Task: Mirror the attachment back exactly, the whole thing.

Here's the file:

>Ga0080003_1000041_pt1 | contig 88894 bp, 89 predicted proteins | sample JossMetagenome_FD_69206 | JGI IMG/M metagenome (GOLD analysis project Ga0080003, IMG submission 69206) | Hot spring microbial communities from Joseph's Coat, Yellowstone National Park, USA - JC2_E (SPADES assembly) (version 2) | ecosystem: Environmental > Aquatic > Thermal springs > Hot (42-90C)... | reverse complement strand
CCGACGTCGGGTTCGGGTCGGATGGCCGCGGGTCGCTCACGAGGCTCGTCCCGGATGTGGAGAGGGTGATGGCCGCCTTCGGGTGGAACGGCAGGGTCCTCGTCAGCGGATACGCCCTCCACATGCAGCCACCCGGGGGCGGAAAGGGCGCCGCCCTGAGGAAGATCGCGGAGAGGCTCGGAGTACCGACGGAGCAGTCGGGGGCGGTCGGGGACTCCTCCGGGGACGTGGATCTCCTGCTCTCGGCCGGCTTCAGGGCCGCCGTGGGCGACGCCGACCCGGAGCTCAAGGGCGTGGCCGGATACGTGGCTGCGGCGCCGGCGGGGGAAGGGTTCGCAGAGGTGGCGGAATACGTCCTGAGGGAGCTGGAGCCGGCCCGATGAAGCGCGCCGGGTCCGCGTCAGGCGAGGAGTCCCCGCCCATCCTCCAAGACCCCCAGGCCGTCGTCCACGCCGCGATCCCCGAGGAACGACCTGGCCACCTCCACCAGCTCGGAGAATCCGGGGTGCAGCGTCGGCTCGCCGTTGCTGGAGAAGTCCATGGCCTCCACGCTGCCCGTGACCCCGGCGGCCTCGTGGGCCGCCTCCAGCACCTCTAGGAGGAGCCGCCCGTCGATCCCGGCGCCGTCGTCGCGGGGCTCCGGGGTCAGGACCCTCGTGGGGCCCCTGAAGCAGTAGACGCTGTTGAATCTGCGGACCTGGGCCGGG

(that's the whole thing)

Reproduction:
>Ga0080003_1000041_pt1 | contig 88894 bp, 89 predicted proteins | sample JossMetagenome_FD_69206 | JGI IMG/M metagenome (GOLD analysis project Ga0080003, IMG submission 69206) | Hot spring microbial communities from Joseph's Coat, Yellowstone National Park, USA - JC2_E (SPADES assembly) (version 2) | ecosystem: Environmental > Aquatic > Thermal springs > Hot (42-90C)... | reverse complement strand
CCGACGTCGGGTTCGGGTCGGATGGCCGCGGGTCGCTCACGAGGCTCGTCCCGGATGTGGAGAGGGTGATGGCCGCCTTCGGGTGGAACGGCAGGGTCCTCGTCAGCGGATACGCCCTCCACATGCAGCCACCCGGGGGCGGAAAGGGCGCCGCCCTGAGGAAGATCGCGGAGAGGCTCGGAGTACCGACGGAGCAGTCGGGGGCGGTCGGGGACTCCTCCGGGGACGTGGATCTCCTGCTCTCGGCCGGCTTCAGGGCCGCCGTGGGCGACGCCGACCCGGAGCTCAAGGGCGTGGCCGGATACGTGGCTGCGGCGCCGGCGGGGGAAGGGTTCGCAGAGGTGGCGGAATACGTCCTGAGGGAGCTGGAGCCGGCCCGATGAAGCGCGCCGGGTCCGCGTCAGGCGAGGAGTCCCCGCCCATCCTCCAAGACCCCCAGGCCGTCGTCCACGCCGCGATCCCCGAGGAACGACCTGGCCACCTCCACCAGCTCGGAGAATCCGGGGTGCAGCGTCGGCTCGCCGTTGCTGGAGAAGTCCATGGCCTCCACGCTGCCCGTGACCCCGGCGGCCTCGTGGGCCGCCTCCAGCACCTCTAGGAGGAGCCGCCCGTCGATCCCGGCGCCGTCGTCGCGGGGCTCCGGGGTCAGGACCCTCGTGGGGCCCCTGAAGCAGTAGACGCTGTTGAATCTGCGGACCTGGGCCGGG